Data-intensive computing with graphical data. Studying the structure of the linkages between inter-related entities such as web pages in the web graph and electrical substations in the power grid can yield astonishing insights. At the same time, there are small, important pieces of information hidden in vast amounts of graphical data that can be very challenging to find. I am interested in problems and algorithms involving massive data sets, using graph algorithms, spectral graph theory, and machine learning. Problems I've worked on in this area in the past include heuristic search in graphs (e.g., reducing the algorithmic complexity of shortest path search for many types of graphs), large-scale graph algorithms on distributed parallel computers (e.g. using 2-D partitioning to reduce communication costs), and probabilistic search algorithms on semantic graphs.
Prospective students: If you are interested in Ph.D. research in the above research projects or related areas, please contact me! I'm very interested in talking with you!
I joined Georgia Tech in August 2010. Previously, I worked at D. E. Shaw Research in New York (from 2005 to 2010) and at Lawrence Livermore National Laboratory in the Center for Applied Scientific Computing (from 1998 to 2005). I've also taught several courses at Columbia University as an Adjunct Associate Professor in the Department of Applied Physics and Applied Mathematics.
I studied at the University of Minnesota (Ph.D., Computer Science, minor in Aerospace Engineering, 1997). My undergraduate studies were at the University of Waterloo in Canada (Hons. B.A.Sc., Systems Design Engineering, 1993).
Associate Editor, ACM Transactions on Mathematical Software, 2012-present.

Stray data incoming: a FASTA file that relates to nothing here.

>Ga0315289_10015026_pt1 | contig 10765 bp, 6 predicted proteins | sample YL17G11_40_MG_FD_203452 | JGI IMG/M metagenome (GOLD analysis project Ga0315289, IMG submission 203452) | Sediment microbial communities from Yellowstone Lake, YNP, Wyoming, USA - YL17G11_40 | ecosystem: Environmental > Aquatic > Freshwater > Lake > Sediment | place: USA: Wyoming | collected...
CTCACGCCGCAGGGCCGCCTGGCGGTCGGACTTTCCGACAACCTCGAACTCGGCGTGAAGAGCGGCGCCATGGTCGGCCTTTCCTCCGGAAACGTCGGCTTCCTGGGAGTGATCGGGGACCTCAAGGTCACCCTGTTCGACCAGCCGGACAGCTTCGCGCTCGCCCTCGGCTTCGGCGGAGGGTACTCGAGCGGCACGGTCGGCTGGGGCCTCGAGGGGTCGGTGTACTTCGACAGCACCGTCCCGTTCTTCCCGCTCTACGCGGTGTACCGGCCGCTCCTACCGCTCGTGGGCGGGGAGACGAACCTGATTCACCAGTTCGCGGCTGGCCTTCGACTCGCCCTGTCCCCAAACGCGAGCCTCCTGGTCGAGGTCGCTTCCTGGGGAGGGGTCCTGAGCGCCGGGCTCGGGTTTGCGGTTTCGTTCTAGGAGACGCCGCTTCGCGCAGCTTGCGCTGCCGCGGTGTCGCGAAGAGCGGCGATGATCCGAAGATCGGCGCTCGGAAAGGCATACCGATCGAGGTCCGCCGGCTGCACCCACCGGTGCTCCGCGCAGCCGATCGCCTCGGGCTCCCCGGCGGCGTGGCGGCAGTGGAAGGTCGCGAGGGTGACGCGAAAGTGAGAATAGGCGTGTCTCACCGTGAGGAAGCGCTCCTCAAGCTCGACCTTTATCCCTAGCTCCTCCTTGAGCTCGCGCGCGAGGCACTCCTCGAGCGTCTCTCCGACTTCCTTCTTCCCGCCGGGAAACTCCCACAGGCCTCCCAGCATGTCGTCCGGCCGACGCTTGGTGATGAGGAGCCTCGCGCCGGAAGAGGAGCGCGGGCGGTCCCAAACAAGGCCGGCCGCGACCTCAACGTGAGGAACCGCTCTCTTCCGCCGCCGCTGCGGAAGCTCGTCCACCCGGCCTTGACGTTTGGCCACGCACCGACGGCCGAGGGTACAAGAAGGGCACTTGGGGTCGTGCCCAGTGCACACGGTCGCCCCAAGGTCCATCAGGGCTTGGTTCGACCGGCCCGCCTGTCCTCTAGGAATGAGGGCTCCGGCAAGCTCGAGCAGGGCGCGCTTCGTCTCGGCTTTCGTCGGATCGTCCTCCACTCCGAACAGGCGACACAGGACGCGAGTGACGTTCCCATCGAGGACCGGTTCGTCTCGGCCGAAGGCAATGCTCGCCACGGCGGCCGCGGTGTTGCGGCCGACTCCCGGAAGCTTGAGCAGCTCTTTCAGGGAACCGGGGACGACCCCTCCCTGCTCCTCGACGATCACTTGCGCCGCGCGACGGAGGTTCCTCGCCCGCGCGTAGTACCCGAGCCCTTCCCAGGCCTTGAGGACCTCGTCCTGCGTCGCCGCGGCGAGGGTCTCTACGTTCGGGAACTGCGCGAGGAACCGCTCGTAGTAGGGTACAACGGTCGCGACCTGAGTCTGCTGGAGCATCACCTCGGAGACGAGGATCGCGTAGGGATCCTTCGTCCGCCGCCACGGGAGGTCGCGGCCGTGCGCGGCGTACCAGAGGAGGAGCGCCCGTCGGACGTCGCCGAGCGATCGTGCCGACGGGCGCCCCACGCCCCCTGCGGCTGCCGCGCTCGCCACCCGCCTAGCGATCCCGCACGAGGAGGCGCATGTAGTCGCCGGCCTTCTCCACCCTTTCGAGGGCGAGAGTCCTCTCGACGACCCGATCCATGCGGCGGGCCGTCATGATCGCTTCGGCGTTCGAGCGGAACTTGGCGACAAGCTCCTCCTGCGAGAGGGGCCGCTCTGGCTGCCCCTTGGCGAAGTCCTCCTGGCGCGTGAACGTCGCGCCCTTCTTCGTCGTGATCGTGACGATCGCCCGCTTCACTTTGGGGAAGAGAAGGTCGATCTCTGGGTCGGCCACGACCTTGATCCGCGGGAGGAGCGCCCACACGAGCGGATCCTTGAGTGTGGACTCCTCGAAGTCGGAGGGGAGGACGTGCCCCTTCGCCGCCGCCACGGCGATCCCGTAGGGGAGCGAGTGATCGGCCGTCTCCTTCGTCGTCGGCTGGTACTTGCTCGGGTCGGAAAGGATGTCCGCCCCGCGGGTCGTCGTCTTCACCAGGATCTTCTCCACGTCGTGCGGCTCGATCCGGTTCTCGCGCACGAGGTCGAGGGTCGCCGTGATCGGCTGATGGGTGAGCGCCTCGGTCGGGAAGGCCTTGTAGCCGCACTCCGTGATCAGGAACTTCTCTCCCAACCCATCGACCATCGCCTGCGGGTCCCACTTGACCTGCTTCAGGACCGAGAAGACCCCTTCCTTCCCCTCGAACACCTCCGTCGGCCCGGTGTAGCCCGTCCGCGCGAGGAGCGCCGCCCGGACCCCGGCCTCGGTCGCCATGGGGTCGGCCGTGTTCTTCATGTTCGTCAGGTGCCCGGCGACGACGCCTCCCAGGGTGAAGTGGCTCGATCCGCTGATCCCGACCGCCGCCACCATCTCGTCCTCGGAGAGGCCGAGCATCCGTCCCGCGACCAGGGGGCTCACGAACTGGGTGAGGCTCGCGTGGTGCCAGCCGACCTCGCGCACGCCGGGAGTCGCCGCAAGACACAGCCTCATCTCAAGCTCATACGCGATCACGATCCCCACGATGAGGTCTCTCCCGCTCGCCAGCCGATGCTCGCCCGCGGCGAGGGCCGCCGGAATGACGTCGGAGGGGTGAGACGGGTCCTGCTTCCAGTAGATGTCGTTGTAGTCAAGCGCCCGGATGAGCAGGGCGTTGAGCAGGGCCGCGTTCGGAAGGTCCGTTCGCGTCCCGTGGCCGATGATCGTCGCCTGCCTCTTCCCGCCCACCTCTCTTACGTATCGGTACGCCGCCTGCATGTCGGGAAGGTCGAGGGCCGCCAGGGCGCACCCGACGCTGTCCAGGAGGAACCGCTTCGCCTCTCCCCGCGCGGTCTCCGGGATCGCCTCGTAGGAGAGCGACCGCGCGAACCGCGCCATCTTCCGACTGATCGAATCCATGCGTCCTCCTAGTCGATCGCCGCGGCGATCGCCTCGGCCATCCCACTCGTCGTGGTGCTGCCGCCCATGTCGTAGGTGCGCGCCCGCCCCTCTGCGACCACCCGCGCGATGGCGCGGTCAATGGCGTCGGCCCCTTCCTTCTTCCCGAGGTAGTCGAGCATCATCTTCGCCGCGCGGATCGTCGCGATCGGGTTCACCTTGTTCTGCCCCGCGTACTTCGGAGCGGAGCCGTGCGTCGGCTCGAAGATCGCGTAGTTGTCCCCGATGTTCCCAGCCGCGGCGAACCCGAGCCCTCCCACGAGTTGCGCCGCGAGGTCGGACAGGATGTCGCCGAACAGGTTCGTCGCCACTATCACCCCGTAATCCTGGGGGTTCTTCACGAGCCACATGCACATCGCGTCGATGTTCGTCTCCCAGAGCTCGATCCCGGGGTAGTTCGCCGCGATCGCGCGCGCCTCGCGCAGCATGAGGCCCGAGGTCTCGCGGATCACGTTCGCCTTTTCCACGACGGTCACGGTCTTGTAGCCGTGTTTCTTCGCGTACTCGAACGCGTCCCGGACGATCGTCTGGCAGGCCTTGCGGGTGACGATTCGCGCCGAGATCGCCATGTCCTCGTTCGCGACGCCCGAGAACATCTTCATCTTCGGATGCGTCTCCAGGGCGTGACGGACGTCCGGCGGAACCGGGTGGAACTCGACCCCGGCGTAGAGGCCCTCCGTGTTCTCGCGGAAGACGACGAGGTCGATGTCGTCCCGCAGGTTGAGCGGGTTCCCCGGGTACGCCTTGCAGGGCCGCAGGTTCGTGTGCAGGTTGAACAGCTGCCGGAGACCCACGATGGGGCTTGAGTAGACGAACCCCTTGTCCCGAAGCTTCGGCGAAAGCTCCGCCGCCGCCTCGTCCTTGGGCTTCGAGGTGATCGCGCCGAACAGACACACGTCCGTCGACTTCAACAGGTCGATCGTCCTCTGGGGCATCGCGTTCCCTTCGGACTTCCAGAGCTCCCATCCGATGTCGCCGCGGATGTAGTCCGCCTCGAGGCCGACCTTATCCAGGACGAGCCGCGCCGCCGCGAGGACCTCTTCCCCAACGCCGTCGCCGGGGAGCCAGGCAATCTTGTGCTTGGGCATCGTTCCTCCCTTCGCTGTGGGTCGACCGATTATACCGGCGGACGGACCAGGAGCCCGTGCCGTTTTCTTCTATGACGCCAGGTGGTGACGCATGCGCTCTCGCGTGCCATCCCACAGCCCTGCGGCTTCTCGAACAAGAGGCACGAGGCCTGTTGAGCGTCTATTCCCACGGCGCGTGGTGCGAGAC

Associate Editor, SIAM Journal on Scientific Computing, 2008-present.
Co-Chair (with Ali Pinar and Rob Schreiber), SIAM Conference on Parallel Processing for Scientific Computing, 2014.
Algorithms Chair, Technical Papers Committee, ACM/IEEE International Conference for High Performance Computing, Networking, Storage and Analysis (SC12), Salt Lake City, UT, Nov. 10-16, 2012.
Vice-Chair, Scientific Committee, 10th International Meeting on High-Performance Computing for Computational Science (VECPAR 2012), Kobe, Japan, July 17-20, 2012.
I am also affiliated with the Georgia Tech Institute for Data and High Performance Computing.
At Georgia Tech:
At Columbia University:
Computational Science and Engineering (CSE) began as a Division of the College of Computing in 2005. We became our own School (or Department) in the College of Computing in March 2010. Our sister schools in the College are the School of Computer Science (CS) and the School of Interactive Computing (IC).
Since 2008, MS and PhD degree programs in Computational Science and Engineering have been offered, with students homed in CSE or another academic unit, including those in the College of Sciences and the College of Engineering.
In CSE, we teach and perform research in high performance computing, large-scale data analytics (including machine learning and visual analytics), and modeling and simulation. We have great faculty, wonderful staff, and amazing students. Check us out!
I gratefully acknowledge the support of NSF, DARPA, Intel Corporation, and the State of Georgia for funding my research.